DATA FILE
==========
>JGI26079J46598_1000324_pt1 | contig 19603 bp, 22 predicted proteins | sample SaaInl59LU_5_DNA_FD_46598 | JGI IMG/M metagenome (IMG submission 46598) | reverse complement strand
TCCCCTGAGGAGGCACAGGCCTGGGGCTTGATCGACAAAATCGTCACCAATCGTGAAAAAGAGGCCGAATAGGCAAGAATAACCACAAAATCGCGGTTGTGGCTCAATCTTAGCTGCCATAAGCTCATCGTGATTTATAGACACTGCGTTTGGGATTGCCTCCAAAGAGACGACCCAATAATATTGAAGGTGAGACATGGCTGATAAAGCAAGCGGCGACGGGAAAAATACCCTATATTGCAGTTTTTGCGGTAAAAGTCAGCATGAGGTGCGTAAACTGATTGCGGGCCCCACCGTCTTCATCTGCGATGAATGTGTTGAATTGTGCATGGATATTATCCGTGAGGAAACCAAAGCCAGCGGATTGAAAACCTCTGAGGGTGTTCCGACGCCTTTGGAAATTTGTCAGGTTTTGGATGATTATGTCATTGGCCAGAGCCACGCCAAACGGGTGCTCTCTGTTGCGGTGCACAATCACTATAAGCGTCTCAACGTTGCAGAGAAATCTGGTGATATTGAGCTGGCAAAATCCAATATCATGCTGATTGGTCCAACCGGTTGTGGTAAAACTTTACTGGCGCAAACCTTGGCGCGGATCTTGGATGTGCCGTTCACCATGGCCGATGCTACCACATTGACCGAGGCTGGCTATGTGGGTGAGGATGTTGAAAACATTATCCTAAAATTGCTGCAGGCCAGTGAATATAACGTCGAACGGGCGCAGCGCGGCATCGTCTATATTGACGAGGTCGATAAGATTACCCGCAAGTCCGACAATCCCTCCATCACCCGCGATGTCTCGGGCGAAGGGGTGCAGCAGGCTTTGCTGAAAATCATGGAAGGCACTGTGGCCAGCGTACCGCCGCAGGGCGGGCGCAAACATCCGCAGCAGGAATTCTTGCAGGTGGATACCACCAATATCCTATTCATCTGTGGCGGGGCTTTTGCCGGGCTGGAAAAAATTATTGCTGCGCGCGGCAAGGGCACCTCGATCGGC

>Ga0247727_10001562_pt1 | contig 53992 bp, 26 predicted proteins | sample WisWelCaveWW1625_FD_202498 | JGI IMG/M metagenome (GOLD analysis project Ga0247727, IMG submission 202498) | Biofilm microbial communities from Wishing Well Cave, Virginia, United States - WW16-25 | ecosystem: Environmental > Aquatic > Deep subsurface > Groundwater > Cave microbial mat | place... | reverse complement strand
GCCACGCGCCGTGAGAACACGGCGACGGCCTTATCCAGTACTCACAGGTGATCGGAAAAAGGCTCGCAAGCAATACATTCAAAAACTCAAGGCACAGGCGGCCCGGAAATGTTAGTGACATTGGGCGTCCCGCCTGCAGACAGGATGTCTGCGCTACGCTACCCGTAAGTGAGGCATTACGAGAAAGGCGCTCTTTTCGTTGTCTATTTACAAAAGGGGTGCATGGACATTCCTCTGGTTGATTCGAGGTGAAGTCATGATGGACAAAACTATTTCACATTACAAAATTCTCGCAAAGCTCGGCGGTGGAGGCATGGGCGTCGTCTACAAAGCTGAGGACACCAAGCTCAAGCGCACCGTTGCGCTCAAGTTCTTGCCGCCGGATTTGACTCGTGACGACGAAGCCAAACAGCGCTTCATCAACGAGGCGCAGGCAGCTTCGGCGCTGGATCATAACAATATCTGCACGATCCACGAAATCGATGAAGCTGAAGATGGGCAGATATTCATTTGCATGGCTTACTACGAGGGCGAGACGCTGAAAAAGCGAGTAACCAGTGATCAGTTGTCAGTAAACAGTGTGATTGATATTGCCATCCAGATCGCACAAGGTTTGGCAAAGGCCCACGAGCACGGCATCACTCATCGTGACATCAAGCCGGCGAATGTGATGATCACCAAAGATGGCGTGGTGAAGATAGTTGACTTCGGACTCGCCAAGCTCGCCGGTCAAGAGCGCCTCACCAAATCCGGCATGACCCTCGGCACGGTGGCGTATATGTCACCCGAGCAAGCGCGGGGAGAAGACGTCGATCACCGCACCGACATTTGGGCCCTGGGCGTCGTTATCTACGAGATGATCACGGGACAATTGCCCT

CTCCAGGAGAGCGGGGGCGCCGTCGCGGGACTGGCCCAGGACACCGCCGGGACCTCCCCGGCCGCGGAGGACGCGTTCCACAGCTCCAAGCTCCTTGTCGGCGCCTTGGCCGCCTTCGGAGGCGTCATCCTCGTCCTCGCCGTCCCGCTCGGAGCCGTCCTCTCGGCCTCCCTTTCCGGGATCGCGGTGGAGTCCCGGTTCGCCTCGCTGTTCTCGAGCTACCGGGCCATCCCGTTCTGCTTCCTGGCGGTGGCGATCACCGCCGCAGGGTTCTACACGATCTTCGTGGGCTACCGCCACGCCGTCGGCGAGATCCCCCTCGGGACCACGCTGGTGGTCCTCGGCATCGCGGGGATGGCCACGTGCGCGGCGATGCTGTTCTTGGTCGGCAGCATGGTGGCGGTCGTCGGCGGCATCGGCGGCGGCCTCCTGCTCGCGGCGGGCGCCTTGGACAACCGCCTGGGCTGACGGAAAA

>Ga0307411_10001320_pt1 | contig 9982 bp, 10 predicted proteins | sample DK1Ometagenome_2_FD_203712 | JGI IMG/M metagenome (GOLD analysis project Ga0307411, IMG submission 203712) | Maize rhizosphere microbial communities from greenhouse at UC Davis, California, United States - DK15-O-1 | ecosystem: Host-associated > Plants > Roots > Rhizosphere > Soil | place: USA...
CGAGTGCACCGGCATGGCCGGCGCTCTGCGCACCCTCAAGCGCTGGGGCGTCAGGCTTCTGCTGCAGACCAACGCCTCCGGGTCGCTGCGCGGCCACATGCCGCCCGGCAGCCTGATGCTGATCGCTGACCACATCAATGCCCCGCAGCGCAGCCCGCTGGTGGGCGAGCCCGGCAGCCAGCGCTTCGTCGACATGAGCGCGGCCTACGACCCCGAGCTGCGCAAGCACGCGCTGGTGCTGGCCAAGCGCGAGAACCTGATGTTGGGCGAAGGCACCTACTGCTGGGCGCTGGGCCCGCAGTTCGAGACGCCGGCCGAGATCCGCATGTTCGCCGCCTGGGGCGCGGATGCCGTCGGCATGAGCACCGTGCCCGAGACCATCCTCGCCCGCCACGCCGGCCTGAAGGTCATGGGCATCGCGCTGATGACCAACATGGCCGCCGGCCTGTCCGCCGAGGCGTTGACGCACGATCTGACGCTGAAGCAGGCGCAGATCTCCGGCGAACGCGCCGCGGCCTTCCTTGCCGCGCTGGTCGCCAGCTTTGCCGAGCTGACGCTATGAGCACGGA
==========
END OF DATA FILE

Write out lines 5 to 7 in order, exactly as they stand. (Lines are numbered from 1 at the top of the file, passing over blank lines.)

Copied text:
CTCCAGGAGAGCGGGGGCGCCGTCGCGGGACTGGCCCAGGACACCGCCGGGACCTCCCCGGCCGCGGAGGACGCGTTCCACAGCTCCAAGCTCCTTGTCGGCGCCTTGGCCGCCTTCGGAGGCGTCATCCTCGTCCTCGCCGTCCCGCTCGGAGCCGTCCTCTCGGCCTCCCTTTCCGGGATCGCGGTGGAGTCCCGGTTCGCCTCGCTGTTCTCGAGCTACCGGGCCATCCCGTTCTGCTTCCTGGCGGTGGCGATCACCGCCGCAGGGTTCTACACGATCTTCGTGGGCTACCGCCACGCCGTCGGCGAGATCCCCCTCGGGACCACGCTGGTGGTCCTCGGCATCGCGGGGATGGCCACGTGCGCGGCGATGCTGTTCTTGGTCGGCAGCATGGTGGCGGTCGTCGGCGGCATCGGCGGCGGCCTCCTGCTCGCGGCGGGCGCCTTGGACAACCGCCTGGGCTGACGGAAAA

>Ga0307411_10001320_pt1 | contig 9982 bp, 10 predicted proteins | sample DK1Ometagenome_2_FD_203712 | JGI IMG/M metagenome (GOLD analysis project Ga0307411, IMG submission 203712) | Maize rhizosphere microbial communities from greenhouse at UC Davis, California, United States - DK15-O-1 | ecosystem: Host-associated > Plants > Roots > Rhizosphere > Soil | place: USA...
CGAGTGCACCGGCATGGCCGGCGCTCTGCGCACCCTCAAGCGCTGGGGCGTCAGGCTTCTGCTGCAGACCAACGCCTCCGGGTCGCTGCGCGGCCACATGCCGCCCGGCAGCCTGATGCTGATCGCTGACCACATCAATGCCCCGCAGCGCAGCCCGCTGGTGGGCGAGCCCGGCAGCCAGCGCTTCGTCGACATGAGCGCGGCCTACGACCCCGAGCTGCGCAAGCACGCGCTGGTGCTGGCCAAGCGCGAGAACCTGATGTTGGGCGAAGGCACCTACTGCTGGGCGCTGGGCCCGCAGTTCGAGACGCCGGCCGAGATCCGCATGTTCGCCGCCTGGGGCGCGGATGCCGTCGGCATGAGCACCGTGCCCGAGACCATCCTCGCCCGCCACGCCGGCCTGAAGGTCATGGGCATCGCGCTGATGACCAACATGGCCGCCGGCCTGTCCGCCGAGGCGTTGACGCACGATCTGACGCTGAAGCAGGCGCAGATCTCCGGCGAACGCGCCGCGGCCTTCCTTGCCGCGCTGGTCGCCAGCTTTGCCGAGCTGACGCTATGAGCACGGA